• Kimberly

    When I read the title I at first connected ‘buckling knees’ to kneeling in prayer, which seemed like a good thing. I agree wholeheartedly with Seamus–the arc of the story of God is always toward greater love and inclusion. I certainly think there are things to stand up for (compassion, justice, enemy love) but in my opinion us/them exclusion is not one of them.

  • As I read this article about a privileged and exclusive form of Christianity that feels it will become a persecuted minority, it is difficult to feel sorry for a religion that has continually preached about and advocated homosexual persecution. The persecutors now begin to feel what it is like to be despised by society. Rather than persecute you, however, I think society will now just ignore you. You will find your particular form of Christanity in the dustbin of history. Younger generations will avoid you like the plague.

  • mirele

    Koine was not a dead language when it was written. It was the language of the people and of commerce. Archaeologists find letters and receipts written in Koine Greek *all the time*. They’re as secular as all get out. This idea that God had the New Testament written in a dead language so it couldn’t be tampered with is only slightly more sophisticated than the “King James Version is advanced revelation and better than the Greek manuscripts” idea. Plus, it’s apparent you have never looked at a Novum Testamentum Graece Nestle-Aland edition, which has the text of the New Testament AND ALL THE VARIANTS. Yes, variants.

    If you want a book “handed straight from Heaven,” may I suggest the Koran? That’s the belief of Muslims…

  • mirele

    You know, good Southern Christians prior to the Civil War believed their slaves were property, and, as property, they weren’t allowed to get married. The 13th Amendment to the Constitution changed that situation. But my goodness, all those godfearing Christians of the South, with their slaves, and they wouldn’t allow legal marriage because *property*!

  • mirele

    What are you going to do? I’ve heard some of your co-religionists call for the wrath of God to be poured out on the USA for what occurred. Interesting–God didn’t intervene to get rid of slavery or the massacre of American Indians, but he’s supposed to intervene and judge America over gay marriage. Others talk sedition and say states should secede. We know where that went in 1861-65.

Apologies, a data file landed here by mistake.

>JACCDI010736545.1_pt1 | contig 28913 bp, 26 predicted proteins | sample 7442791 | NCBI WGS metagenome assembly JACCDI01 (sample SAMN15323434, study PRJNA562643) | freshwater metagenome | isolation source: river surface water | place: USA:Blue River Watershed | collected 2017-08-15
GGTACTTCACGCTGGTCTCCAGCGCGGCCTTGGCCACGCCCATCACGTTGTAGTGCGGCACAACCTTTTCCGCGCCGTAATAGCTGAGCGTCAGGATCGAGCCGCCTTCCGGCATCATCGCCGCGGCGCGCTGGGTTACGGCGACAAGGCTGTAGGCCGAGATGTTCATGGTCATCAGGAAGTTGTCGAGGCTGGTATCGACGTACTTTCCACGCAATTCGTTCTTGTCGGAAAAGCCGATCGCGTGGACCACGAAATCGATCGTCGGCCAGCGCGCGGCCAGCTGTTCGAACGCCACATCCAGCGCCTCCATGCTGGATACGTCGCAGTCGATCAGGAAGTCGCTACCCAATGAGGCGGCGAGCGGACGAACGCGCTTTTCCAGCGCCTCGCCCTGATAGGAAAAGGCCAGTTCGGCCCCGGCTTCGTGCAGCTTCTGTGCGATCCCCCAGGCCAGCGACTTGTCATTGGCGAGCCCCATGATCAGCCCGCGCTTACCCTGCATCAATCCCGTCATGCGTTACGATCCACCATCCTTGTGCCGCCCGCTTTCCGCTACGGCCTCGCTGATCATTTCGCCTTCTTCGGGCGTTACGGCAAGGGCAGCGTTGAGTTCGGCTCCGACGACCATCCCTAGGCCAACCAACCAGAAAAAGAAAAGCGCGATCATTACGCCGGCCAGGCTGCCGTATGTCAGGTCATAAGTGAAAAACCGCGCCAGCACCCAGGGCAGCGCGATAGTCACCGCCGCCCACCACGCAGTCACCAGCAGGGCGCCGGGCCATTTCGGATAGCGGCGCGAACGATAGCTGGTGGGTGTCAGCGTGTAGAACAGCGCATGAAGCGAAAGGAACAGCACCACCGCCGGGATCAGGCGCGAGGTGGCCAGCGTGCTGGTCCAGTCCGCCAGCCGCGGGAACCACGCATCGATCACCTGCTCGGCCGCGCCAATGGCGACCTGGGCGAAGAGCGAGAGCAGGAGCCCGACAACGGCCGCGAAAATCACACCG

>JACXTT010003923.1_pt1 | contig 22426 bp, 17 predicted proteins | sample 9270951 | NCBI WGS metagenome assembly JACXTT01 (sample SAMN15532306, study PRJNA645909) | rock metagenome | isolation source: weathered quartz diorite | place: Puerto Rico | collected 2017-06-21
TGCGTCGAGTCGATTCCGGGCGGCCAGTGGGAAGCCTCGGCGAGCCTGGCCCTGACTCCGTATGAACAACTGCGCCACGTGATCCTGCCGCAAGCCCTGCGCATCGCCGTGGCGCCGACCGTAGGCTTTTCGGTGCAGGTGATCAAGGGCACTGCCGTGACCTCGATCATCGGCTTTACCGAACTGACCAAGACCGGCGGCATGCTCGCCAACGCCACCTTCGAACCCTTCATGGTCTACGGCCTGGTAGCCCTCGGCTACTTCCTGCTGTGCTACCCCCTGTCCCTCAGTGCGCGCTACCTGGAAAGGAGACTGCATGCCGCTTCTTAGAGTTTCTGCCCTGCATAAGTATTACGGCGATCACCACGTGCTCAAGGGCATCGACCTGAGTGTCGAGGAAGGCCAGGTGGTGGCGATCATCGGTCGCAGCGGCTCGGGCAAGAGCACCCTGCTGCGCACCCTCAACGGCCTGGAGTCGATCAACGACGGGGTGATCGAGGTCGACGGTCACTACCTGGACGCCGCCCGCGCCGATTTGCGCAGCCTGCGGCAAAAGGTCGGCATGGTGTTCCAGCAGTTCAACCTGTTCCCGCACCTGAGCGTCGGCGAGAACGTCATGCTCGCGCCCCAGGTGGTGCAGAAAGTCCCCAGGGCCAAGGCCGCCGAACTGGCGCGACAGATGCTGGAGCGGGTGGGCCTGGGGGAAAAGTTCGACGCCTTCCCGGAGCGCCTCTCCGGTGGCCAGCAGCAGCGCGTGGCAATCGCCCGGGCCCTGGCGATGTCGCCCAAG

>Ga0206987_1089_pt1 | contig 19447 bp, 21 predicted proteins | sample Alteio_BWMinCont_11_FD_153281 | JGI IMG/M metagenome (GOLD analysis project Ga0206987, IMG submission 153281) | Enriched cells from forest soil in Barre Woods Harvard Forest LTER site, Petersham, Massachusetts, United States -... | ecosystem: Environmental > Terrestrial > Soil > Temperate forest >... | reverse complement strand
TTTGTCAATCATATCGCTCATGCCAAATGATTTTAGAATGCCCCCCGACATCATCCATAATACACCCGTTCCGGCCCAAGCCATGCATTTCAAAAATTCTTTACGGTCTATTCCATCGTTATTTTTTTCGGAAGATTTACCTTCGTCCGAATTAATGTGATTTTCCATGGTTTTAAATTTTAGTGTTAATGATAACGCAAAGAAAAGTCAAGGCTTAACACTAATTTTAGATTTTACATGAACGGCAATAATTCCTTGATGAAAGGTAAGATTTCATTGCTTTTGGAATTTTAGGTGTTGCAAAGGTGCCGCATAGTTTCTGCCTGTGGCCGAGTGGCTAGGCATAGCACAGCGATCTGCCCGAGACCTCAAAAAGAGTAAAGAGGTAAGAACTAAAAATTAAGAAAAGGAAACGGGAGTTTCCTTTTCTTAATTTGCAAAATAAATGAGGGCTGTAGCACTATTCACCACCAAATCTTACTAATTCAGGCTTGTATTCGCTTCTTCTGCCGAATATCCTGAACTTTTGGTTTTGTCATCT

Or are you just going to become the Christian Taliban and enforce your religious beliefs on the rest of us by force?

  • Monica Ruth Brands

    “That has no bearing on what women do in their secular daily lives” – so you’re saying the version that says “I do not permit a woman to have authority over a man” has no implications for most of a woman’s life, other than Sundays? What about women teaching in Christian colleges and schools – is that “secular”? Or Christian non-profits? The idea that there’s something inherently wrong with an adult woman ever having authority over a adult man is so self-defeating that most Christians don’t even try to make sense of it in practice or smooth out the contradictions – they just exclude women from being taken seriously at church (!) but let them do whatever they want outside of church. I’m sorry, but we either have to reinterpret that passage, or recognize it was continent on a unique situation.

  • Monica Ruth Brands

    Oh brother. When did Christians get the idea they were meant to be in control of the political realm? This power-hunger you display has nothing to do with the way of Christ.

  • pdigaudio

    Nice. A homofascist surfaces. #Gaystapo

  • Tina Hagy

    “I get it. Everyone is depressed after last week’s big ruling against traditional marriage.” Actually, no. Most of the people you know are depressed. Most of the people I know are happy, myself included. This was not a ruling against anything, it was a ruling FOR something, much as Loving vs. Virginia was a ruling FOR something, not against something.

  • If the writings of the apostle Paul are to be trusted, the early Church discouraged marriage on the plausible grounds that the Second Coming was imminent (1 Corinthians 7:25-29). Inexplicably, this view persisted well into the Middle Ages, long after the sense of urgency abated.

    The Church did not articulate a doctrine of marriage as a sacrament before the synod of Verona — and even then, it seemed like more of an afterthought amidst persecution of the Cathars and Waldensians. The earliest recorded suggestion that marriage is anything more than a secular institution occurs in Augustine; to suppose that the idea dates as far back as “when the church was established” is to engage in sheer speculation. The bulk of Christian writing on marriage in the period between the Gospels and Augustine has more to do with the church’s stance on interfaith marriage (and can be summarized in one and a half word: “don’t”).

    Jesus Himself has only ever seen fit to institute one rite (the Eucharist — not marriage), and while attending a wedding was satisfied to ensure a steady supply of intoxicants. The oft-cited “one flesh” ruling, though highly evocative, concerns flesh — not spirit, only flesh — and is a far cry from an articulate doctrine of marriage as a naturally- or divinely-sanctioned union. If anything, it reads more like a reiteration of Deuteronomy 24:5.